Ezekiel 8-11
(Exit of the Glory of the LORD)
August 26th

Produced by The Listening for God Ministry
Copyright 2016

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Please refer to one or more Bible versions of your choice to read this section. We recommend that you read at least two versions for added understanding. For your convenience, we have provided six links below, each of which takes you directly to today's chapters in a specific version:

Key Verse

“Therefore say: ‘This is what the Sovereign Lord says: I will gather you from the nations and bring you back from the countries where you have been scattered, and I will give you back the land of Israel again.’ "

- Ezekiel 11:17 (NIV)

Summary of Chapters

This group of chapters comprises warnings from Ezekiel to the exiles regarding the judgment of Jerusalem.

Chapters 8-11 describe what some commentators have called “The Departure of Yahweh (the LORD) from Jerusalem (1).”

Chapter 8 begins with a scene in which the elders in exile are sitting with Ezekiel – an event that presumably took place sometime after he completed his 430 day symbolic play. While Ezekiel was sitting with the elders, God came and spirited him away to Jerusalem in order to witness God’s sentence on the people. God walked him through different sections of Jerusalem and the Temple. During this tour the LORD pointed out the flagrant and abundant placement of idols for all types of false gods. They also observed various ceremonies of worship to these false deities.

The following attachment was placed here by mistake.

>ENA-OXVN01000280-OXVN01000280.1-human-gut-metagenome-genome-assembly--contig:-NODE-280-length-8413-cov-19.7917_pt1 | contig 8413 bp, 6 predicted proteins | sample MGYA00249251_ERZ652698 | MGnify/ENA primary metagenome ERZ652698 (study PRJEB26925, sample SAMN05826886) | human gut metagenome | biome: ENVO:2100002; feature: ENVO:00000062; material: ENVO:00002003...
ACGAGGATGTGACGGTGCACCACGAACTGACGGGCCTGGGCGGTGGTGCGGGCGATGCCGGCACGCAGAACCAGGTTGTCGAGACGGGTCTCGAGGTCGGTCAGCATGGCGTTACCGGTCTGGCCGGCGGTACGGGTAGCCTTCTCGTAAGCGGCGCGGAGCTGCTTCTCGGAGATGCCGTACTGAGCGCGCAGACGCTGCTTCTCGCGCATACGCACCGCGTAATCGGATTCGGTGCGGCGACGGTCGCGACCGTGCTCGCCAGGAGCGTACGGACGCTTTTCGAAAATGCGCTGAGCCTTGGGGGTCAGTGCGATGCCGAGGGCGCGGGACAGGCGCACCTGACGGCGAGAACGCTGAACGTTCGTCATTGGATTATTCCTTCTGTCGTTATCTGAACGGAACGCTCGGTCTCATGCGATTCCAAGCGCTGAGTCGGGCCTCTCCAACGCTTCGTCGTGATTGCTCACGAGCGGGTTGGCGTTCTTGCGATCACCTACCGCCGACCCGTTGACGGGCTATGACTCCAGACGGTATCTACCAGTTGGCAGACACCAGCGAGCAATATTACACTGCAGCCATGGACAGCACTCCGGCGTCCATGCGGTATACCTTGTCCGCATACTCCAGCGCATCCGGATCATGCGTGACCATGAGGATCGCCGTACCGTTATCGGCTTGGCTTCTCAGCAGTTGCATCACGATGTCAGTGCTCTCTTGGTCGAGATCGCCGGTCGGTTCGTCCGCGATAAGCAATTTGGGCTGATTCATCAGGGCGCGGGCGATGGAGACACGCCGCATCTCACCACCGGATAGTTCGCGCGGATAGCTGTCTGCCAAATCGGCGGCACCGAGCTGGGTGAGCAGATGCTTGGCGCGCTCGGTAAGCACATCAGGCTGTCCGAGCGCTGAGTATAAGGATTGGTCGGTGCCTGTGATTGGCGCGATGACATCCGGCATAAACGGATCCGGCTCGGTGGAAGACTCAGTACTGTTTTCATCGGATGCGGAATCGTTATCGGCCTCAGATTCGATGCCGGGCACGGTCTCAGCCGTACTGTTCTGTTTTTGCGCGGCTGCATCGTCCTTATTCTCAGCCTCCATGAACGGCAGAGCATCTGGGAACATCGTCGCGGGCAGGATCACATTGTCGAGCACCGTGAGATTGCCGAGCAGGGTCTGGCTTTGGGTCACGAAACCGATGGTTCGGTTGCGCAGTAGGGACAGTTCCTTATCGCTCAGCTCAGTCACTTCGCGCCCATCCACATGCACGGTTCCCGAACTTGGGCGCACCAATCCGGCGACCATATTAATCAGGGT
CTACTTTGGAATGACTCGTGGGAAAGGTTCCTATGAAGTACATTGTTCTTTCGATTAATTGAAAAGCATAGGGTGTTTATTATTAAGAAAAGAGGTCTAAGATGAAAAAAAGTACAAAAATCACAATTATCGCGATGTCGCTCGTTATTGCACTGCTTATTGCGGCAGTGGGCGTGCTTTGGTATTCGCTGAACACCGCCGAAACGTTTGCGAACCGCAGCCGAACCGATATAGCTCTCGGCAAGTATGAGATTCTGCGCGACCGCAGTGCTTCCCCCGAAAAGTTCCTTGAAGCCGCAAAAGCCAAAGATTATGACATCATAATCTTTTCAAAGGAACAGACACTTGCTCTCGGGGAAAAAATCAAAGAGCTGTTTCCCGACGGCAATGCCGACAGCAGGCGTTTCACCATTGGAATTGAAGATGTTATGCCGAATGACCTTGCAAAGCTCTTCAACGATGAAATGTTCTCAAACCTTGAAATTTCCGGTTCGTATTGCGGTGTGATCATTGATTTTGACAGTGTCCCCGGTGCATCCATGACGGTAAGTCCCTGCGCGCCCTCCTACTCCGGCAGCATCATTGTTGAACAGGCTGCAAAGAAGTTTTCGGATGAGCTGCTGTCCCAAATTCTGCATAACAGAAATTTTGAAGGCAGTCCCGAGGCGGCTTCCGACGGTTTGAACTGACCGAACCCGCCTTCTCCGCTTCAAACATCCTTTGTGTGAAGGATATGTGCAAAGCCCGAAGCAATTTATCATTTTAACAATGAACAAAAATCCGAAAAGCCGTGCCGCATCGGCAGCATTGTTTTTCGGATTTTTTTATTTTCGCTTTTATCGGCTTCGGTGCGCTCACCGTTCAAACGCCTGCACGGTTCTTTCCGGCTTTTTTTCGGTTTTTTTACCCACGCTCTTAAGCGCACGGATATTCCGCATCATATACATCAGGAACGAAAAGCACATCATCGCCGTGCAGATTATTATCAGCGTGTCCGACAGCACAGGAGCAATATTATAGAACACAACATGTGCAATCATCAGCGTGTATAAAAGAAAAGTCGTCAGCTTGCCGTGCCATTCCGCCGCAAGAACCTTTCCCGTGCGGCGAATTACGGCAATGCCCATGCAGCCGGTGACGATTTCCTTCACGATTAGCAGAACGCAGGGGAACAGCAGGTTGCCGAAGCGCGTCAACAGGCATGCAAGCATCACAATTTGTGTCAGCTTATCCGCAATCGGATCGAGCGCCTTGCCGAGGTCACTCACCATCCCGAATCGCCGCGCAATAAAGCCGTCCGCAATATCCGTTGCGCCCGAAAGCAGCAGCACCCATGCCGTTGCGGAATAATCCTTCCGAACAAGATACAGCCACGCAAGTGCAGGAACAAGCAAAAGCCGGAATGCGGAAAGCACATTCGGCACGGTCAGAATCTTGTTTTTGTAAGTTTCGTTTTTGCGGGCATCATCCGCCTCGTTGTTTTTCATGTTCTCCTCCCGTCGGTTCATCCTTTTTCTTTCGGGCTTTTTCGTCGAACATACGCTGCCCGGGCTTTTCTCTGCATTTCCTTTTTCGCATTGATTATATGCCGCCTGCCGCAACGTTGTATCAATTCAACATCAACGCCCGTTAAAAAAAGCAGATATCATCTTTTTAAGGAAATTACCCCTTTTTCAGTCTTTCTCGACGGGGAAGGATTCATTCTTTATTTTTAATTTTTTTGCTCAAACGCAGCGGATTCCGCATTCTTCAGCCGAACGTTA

In chapter 9 the LORD commands a team of seven “guards” who possibly were angels. One man was assigned to put a mark on the forehead of those “ ‘who grieve and lament over all the detestable things’ (9:4 - NIV)” - a precursor to events that we will read about in the book of Revelation. The other six guards were told to slaughter anyone without a mark – regardless of gender, age, or location – the killings even took place in the temple, thus defiling it, according to the LORD’s plan.

Chapter 10 describes the appearance of the “glory of the LORD” in the area of the temple. The glory included the same chariot-like vehicle that Ezekiel had recorded in chapter 1. In this instance, he recognized that the creatures who formed part of the chariot were cherubim, like the ones carved at the temple where he stood at that moment. The glory then left the temple symbolizing the intent of the LORD to remove his presence from that place for an extended period of time.

Next, the Spirit brought Ezekiel to the east gate of the house of the LORD, where many of the elders were standing. The LORD told Ezekiel to prophesize to those men regarding the coming judgment because they had not followed his law. As Ezekiel spoke one of the elders died.

At this point Ezekiel raised a concern with the LORD regarding the restoration of any remnant of Israel. The LORD assured him that there would be salvation. Then the glory of the LORD left the city of Jerusalem, not to return for many years.

    Then the cherubim spread their wings, with the wheels beside them and the Glory of the God of Israel hovering over them. The Glory of God ascended from within the city and rested on the mountain to the east of the city.

    - Ezekiel 11:19 (MSG)

At the end of the vision, the LORD promised that one day a remnant will return to Israel and the relationship with God would be restored. Ezekiel was returned to Babylon where he told the exiles everything that had happened.

Reflection and Application

We don’t have any first-nighter reviews of Ezekiel’s plays, which we read about in yesterday’s study, so it’s not 100% clear how it was received by the folks in exile. However, the observation that the elders were sitting with him implies that he had earned or maintained their respect, and perhaps they were waiting for further edification on the fate of Jerusalem. Perseverance and an honest heart can win an audience and gain respect.